Managing your Child's Sleep while Traveling
Updated: Dec 13, 2022
I always encourage parents to not let their worries and anxiety about sleep hold them back from traveling with their kids. Sure, sleep can be a little disrupted when we travel, but if you have a solid sleep foundation for your child, they should bounce back into routine fairly quickly after you return. Traveling is a great way to provide a change of scenery, spend time with family and friends, and expose our children to different people, cultures and environments.
While you can read a lot of advice about traveling with kids, I’m going to keep mine specifically related to sleep.
Usually there are two components to our travel - getting to and from the destination, and our time at the destination. So I’ve broken out my tips based on the travel days and how to best support your child’s sleep throughout the trip when you get there.
If you’re flying to your destination:
Buffer a good 30 mins or more to play and hang out at the airport before boarding. The last thing we want is the unneeded stress of racing through the airport to immediately board the plan and be confined to a tighter space. This gives your child some time to move around and get their sillies out before being in the confined space of the airplane.
If there’s anything your child associates with sleep (like a sleep sack, swaddle, lovie, pacifier), bring that in your carry on. When you’re trying to get your child to settle for sleep, bring out whatever that item is. Get them in their sleep sack, have them snuggle with their lovie. This can help to cue your child that it’s time to sleep.
Do whatever helps to lull your child to sleep. Rocking, rhythmic pats on the back, white noise, singing lullabies, shushing and stroking gently on their face can help to calm them and get them to settle for sleep.
I’ve found the toughest age of kids to travel with is toddlers between 1-2 years old. By this age they are walking (or close to walking), very aware of their surroundings and easily over-stimulated (making it harder to just fall asleep). They are not yet able to really focus on a show for an extended period of time. I’ve definitely been that exhausted mum holding back tears trying to endlessly rock and shush my child in the back of the plane just praying that he eventually closes his eyes and settles. They are long minutes and hours, but just know you’re doing your best and we can’t always force our kids to sleep if they are over stimulated.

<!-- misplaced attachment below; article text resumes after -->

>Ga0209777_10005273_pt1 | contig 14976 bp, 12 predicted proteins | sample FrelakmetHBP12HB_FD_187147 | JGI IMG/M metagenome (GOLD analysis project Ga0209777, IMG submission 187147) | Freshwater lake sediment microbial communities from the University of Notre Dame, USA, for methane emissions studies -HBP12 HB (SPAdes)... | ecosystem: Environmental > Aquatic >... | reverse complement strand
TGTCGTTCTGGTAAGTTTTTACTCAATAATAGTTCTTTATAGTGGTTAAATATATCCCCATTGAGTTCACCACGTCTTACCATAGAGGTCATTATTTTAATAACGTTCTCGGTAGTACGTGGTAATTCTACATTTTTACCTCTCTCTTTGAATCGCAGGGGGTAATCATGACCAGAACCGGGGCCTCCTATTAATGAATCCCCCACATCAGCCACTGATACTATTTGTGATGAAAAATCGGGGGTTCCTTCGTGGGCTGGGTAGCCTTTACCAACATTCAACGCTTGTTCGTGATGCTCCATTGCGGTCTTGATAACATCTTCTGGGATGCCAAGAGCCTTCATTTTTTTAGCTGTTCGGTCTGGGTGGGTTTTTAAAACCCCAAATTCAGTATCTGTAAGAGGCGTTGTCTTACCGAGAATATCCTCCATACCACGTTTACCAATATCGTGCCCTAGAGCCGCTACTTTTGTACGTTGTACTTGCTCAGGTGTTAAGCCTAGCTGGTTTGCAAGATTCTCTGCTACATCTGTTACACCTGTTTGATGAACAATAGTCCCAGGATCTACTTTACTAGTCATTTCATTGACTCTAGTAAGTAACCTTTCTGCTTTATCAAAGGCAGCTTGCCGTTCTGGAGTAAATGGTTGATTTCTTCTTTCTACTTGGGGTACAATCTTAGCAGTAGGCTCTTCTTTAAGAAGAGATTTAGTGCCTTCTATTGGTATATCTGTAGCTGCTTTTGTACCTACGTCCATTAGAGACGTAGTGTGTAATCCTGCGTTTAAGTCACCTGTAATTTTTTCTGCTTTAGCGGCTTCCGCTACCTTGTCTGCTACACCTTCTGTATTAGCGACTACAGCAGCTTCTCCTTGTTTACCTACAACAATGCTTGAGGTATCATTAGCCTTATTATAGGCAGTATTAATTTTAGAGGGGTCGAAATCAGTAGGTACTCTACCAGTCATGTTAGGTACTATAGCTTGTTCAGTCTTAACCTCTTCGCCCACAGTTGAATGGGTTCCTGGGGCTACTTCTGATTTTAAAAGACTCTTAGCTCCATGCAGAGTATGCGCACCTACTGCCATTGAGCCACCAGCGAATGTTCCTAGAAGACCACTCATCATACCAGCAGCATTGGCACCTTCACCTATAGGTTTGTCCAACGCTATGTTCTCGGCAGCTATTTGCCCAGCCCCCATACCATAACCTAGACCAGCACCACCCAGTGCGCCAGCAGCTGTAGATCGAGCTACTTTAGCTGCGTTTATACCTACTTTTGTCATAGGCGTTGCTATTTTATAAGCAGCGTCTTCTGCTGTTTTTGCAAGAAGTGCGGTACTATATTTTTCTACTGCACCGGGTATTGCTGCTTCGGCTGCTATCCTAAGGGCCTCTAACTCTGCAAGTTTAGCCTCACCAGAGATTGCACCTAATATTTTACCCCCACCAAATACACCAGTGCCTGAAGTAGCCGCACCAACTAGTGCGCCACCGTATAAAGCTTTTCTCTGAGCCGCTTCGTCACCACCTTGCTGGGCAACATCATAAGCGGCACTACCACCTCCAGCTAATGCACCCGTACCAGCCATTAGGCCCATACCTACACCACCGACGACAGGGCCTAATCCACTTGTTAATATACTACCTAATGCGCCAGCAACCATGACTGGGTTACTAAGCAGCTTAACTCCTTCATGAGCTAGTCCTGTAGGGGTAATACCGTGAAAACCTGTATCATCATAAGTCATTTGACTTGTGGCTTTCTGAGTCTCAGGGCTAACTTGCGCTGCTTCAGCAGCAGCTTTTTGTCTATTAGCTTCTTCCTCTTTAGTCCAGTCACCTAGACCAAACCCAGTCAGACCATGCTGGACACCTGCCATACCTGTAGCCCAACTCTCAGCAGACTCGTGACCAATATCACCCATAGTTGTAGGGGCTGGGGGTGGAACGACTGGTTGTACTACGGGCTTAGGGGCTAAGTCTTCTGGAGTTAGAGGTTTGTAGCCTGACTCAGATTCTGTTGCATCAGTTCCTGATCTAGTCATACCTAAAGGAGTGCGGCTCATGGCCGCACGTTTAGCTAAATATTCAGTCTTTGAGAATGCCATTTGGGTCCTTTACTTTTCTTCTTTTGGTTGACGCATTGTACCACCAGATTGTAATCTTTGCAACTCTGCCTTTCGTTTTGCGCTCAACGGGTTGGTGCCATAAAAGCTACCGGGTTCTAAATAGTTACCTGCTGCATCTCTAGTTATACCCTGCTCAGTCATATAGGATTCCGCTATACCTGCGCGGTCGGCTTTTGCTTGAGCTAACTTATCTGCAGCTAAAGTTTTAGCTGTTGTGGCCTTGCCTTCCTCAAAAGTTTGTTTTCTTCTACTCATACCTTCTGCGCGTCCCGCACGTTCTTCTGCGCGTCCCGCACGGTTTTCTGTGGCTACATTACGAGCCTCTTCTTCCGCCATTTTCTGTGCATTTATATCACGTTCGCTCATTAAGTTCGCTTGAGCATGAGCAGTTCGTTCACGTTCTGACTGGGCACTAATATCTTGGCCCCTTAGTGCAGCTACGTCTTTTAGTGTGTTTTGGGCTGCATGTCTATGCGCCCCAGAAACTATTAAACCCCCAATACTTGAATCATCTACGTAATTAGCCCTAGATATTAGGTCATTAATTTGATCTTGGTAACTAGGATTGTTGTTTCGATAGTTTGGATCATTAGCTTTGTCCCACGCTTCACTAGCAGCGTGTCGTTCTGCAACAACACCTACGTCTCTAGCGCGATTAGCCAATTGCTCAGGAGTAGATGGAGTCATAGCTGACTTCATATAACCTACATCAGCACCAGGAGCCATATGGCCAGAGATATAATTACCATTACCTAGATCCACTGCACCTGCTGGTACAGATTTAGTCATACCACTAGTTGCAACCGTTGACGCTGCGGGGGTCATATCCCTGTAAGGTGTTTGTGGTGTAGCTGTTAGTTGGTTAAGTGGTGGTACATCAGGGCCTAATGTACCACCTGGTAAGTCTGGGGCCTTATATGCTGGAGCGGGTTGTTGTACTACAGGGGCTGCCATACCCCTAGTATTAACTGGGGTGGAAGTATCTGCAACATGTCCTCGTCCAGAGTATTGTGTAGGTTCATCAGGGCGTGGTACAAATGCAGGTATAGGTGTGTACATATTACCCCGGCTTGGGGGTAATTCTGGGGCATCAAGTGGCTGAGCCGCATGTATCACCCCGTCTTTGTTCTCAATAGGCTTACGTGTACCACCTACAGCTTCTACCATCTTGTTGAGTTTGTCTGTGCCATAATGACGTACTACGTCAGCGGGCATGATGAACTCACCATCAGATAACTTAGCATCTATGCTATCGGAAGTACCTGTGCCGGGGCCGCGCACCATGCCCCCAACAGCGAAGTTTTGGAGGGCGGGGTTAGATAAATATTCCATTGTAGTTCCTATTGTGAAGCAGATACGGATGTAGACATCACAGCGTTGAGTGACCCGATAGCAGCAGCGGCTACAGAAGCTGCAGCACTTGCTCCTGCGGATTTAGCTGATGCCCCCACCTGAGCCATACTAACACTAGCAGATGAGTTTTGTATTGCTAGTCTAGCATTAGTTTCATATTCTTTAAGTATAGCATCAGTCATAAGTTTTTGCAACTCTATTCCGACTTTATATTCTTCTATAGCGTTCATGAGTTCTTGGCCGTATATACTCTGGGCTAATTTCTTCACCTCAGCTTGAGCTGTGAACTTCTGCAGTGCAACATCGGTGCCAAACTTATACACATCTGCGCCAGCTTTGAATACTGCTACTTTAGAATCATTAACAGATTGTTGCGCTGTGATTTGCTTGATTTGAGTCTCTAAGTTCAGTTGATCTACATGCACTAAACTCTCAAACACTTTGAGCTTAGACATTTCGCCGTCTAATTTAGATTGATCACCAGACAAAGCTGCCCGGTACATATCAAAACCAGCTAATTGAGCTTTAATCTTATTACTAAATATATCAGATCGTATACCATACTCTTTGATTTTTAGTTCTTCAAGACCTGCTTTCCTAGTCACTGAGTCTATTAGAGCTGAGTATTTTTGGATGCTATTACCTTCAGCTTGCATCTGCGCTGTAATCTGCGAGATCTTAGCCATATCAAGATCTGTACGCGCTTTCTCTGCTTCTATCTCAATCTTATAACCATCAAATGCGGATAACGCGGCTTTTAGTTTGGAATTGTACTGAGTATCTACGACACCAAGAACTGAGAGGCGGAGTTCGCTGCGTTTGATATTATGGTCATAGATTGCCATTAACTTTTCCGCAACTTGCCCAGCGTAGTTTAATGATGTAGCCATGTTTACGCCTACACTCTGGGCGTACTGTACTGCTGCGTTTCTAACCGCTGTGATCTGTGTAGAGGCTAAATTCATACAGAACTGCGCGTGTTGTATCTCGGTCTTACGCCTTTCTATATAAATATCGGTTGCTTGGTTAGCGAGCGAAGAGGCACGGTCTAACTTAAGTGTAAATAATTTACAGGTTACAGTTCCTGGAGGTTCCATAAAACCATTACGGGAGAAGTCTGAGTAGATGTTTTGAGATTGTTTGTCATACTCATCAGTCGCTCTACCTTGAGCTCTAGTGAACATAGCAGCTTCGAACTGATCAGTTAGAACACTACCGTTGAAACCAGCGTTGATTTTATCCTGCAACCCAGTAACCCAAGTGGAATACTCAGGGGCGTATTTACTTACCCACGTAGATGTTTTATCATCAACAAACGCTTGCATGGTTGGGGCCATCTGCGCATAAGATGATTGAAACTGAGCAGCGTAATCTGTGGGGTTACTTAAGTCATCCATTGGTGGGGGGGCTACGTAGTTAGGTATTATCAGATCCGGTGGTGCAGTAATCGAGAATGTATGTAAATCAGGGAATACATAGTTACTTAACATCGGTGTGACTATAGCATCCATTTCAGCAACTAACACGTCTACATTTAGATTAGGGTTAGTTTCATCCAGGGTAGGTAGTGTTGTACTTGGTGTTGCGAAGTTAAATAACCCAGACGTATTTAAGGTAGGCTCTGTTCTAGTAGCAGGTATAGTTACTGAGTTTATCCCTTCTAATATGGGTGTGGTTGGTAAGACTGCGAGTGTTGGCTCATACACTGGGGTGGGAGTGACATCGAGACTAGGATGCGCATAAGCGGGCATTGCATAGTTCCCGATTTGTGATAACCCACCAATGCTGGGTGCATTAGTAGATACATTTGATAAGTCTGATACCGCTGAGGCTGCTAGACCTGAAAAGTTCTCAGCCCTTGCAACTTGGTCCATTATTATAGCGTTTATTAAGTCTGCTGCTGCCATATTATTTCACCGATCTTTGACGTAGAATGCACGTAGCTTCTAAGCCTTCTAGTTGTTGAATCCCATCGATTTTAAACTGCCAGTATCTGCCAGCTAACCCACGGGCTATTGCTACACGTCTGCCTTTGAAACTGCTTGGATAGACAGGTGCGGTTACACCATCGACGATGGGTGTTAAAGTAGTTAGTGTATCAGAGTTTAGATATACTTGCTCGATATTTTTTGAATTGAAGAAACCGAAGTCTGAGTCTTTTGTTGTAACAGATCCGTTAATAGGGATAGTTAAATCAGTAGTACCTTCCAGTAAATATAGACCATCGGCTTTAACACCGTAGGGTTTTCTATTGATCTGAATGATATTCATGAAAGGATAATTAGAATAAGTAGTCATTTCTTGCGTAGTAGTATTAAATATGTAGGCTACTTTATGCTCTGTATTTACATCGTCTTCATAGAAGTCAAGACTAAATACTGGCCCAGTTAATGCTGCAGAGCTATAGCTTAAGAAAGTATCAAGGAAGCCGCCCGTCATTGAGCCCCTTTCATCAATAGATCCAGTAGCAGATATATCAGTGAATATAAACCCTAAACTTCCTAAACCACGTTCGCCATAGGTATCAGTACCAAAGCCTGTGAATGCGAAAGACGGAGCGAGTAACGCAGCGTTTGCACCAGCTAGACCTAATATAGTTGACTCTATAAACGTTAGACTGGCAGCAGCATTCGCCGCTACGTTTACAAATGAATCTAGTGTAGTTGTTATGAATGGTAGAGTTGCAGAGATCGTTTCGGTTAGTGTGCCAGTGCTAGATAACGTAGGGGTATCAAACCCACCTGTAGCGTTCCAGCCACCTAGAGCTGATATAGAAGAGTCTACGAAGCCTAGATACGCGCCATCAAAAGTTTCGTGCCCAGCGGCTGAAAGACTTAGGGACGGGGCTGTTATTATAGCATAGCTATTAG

Once you’ve made it to your destination, we can help to support our child’s sleep through a few different factors:
Find a space you can use for the crib/bed and make it as dark as possible. Depending on the type of place you’re staying, be creative - a closet, bathroom, office, etc. Just make sure there’s enough room around the crib that your child couldn’t bump themselves. There’s a solution for pack and play cribs called the SlumberPod which is like a blackout tent that goes over the crib - my number one favorite travel item. Otherwise, pull the shades, put coverings over the windows. There are some great solutions out there to help darken windows like portable blackout suction cup window covers. We want it as dark as possible to eliminate distractions and help stimulate the sleepy hormone, melatonin. White noise sound machines will also help to drown outside noise and provide a consistent calming noise to help with your child's sleep - there are some great portable options out there.
Remember that your child’s wake windows remain the same - they don’t just magically change when we go on vacation. So try and tune into your child’s sleepy cues as you would at home and try as best you can to at least time that first nap (or THE nap) well. That helps to set up the rest of the day and avoid your child from being overtired from the start.
Mimic your routines and sleep environment as much as possible. Follow similar routines at bedtime. Routines can really help to cue your child as to what is coming next. Bring anything else that can help to mimic your child’s sleep environment at home - their sleep sack, pacifiers, lovie, sound machine, even a favorite book you read before bedtime. It all helps to reinforce the message of when it’s time for sleep and helps to provide some of the comforts of home.
When in doubt, try for an emergency nap and/or an early bedtime. If you’re out and about and can’t get back for a nap in the crib, you can always try to sneak in an emergency nap with a car ride or stroller walk. There are portable white noise machines that can help to provide a consistent calming noise while you are on the go. If a nap was missed, the best thing you can do is get them to bed early as they will get their most restorative sleep in the first half of the night. An early bedtime catches your child up on lost sleep from the day.
Set expectations for yourself that schedules and sleep may not be as solid as at home. Don’t feel too stressed about schedules that you can’t enjoy your vacation. Enjoy your time, make memories and do your best to prevent your child from getting too over-tired.
If you need more help setting a solid sleep foundation for your child, let's connect! I'll help to get an action plan into place and support you along the way.